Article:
, Volume 15, Issue 3, pp 435–449 | Cite as

Nutrient Retention and the Problem of Hydrologic Disconnection in Streams and Wetlands

  • Stephen M. Powers
  • Robert A. Johnson
  • Emily H. Stanley


Some aquatic systems have disproportionately high nutrient processing rates, and may be important to nutrient retention within river networks. However, the contribution of such biogeochemical hot spots also depends on water residence time and hydrologic connections within the system. We examined the balance of these factors in a comparative study of nitrate (NO3 ) uptake across stream and flow-through wetland reaches of northern Wisconsin, USA. The experimental design compared NO3 uptake at different levels: the ecosystem level, for reaches (n = 9) consisting of morphologically contrasting subreaches (SLOW, low mean water velocity; REF, reference, or higher mean water velocity); the sub-ecosystem level, for subreaches consisting of morphologically contrasting zones (TS, transient storage zone; MC, main channel zone). SLOW subreaches had 45% lower ecosystem-level uptake rate (K, t−1) on average, indicating reduced uptake efficiency in flow-through wetlands relative to streams. The four largest K values (total n = 24) also occurred in REF subreaches. TS:MC uptake rate varied (range 0.1–6.0), but MC zones consistently accounted for most NO3 uptake by the ecosystem. In turn, TS influence was limited by a tradeoff between TS zone uptake rate and the strength of TSMC hydrologic connection (α or F med). Additional modeling of published hydrologic parameter sets showed that strong MC dominance of uptake (>75% of total uptake), at the scale of solute release methods (meters to kilometers, hours to days), is common among streams and rivers. Our results emphasize that aquatic nutrient retention is the outcome of a balance involving nutrient uptake efficiency, water residence time, and the strength of hydrologic connections between nutrient sources and sinks. This balance restricts the influence of hydrologically disconnected biota on nutrient transport, and could apply to diverse ecosystem types and sizes.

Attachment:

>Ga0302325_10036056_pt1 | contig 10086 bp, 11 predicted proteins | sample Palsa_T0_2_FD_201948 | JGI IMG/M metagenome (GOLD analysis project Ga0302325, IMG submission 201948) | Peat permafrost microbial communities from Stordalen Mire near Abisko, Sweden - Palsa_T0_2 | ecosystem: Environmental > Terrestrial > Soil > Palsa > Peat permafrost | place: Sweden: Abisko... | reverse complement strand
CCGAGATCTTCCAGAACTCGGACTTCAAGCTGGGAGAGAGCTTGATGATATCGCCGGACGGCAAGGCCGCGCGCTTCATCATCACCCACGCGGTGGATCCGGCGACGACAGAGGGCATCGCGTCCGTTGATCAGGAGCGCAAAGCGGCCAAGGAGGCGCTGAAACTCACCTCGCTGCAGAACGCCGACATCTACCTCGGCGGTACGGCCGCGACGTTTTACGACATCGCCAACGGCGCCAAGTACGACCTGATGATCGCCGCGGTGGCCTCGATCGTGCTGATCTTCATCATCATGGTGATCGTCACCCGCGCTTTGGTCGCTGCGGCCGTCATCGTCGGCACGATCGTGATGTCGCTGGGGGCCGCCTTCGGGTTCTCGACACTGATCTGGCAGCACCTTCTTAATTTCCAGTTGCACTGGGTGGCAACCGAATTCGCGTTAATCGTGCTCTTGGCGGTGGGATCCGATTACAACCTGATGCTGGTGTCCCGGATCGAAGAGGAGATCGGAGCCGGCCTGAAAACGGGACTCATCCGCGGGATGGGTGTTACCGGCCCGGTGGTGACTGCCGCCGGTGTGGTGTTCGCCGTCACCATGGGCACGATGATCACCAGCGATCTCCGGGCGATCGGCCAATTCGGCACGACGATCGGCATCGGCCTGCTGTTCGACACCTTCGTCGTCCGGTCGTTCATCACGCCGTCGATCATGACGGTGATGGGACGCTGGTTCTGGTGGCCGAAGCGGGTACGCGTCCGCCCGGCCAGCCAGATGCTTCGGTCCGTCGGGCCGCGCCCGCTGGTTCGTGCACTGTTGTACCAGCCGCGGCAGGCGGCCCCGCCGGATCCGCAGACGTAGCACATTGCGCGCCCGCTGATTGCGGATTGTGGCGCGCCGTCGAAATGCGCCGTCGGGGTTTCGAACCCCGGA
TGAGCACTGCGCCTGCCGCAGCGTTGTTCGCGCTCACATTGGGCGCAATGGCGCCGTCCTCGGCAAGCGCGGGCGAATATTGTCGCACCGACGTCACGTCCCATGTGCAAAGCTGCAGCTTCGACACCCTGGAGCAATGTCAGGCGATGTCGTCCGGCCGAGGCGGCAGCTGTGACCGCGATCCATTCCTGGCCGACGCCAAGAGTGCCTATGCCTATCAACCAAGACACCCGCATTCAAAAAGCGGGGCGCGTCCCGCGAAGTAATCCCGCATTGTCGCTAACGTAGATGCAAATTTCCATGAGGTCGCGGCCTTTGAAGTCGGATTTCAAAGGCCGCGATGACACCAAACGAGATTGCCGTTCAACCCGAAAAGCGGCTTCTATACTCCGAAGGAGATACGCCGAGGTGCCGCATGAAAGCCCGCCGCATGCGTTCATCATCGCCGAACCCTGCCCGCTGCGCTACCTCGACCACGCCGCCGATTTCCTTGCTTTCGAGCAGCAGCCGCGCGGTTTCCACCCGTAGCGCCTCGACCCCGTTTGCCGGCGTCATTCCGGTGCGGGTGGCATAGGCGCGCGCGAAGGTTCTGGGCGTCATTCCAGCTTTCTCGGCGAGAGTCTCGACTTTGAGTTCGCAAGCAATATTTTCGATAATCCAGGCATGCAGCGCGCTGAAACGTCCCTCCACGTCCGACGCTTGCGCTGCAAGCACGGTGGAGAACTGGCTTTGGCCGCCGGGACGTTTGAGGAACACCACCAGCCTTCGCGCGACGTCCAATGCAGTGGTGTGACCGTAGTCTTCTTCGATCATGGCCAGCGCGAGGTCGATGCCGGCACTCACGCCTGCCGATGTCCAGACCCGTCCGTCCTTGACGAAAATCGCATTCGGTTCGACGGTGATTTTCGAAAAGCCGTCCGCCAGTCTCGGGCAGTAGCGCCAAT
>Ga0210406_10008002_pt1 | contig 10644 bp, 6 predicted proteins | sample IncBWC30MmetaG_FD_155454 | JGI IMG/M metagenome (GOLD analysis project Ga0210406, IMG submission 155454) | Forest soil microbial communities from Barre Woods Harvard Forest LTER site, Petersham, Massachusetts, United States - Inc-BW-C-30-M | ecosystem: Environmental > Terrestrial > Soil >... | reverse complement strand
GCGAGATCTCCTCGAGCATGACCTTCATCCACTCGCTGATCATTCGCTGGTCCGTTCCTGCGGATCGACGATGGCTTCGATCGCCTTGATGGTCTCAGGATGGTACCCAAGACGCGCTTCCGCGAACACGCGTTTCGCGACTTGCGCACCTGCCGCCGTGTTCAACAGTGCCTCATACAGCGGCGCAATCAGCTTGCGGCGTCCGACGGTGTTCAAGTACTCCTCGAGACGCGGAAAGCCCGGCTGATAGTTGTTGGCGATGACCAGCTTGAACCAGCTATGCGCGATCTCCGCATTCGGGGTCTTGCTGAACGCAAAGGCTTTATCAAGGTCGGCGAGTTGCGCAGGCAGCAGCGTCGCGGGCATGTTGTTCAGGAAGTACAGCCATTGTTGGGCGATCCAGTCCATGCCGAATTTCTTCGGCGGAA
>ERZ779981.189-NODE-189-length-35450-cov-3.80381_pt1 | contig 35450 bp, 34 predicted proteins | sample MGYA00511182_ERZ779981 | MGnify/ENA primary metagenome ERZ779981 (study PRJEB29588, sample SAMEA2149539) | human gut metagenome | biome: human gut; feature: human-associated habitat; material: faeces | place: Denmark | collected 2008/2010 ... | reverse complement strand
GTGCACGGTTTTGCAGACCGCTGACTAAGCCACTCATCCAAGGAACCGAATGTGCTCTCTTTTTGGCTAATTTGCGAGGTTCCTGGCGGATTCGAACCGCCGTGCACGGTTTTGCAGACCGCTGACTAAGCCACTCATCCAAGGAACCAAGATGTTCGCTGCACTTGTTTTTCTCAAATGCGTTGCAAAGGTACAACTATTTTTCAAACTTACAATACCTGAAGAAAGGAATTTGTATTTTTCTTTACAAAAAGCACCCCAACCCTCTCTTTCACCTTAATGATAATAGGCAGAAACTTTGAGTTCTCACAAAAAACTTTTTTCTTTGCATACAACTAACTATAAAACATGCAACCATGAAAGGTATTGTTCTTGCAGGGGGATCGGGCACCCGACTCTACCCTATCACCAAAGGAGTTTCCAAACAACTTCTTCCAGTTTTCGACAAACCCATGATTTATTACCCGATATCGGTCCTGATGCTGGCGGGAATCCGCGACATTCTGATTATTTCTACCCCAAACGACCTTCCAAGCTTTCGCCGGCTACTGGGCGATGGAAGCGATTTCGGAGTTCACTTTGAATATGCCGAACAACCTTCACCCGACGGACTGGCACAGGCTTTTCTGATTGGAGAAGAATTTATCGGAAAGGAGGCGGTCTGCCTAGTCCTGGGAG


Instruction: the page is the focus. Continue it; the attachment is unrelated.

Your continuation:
stream wetland river nutrient uptake ecosystem hydrologic connectivity transient storage nitrate nitrogen 



Laboratory assistance and field assistance were provided by James Thoyre, Page Mieritz, Justin Zik, Alex Bilgri, James Sustachek, and Colleen Sylvester. Stephen Carpenter provided valuable comments on the manuscript. Work was supported by NSF funding of the North Temperate Lakes Long-term Ecological Research (LTER) Program, and State of Wisconsin Groundwater Research and Monitoring Program (project #WR07R003).

Supplementary material

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Supplementary material 1 (DOC 143 kb)
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Supplementary material 2 (DOC 593 kb)


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Copyright information

© Springer Science+Business Media, LLC 2012

Authors and Affiliations

  • Stephen M. Powers
    • 1
  • Robert A. Johnson
    • 2
  • Emily H. Stanley
    • 1
  1. 1.Center for LimnologyUniversity of Wisconsin MadisonMadisonUSA
  2. 2.Department of Environmental SciencesUniversity of VirginiaCharlottesvilleUSA

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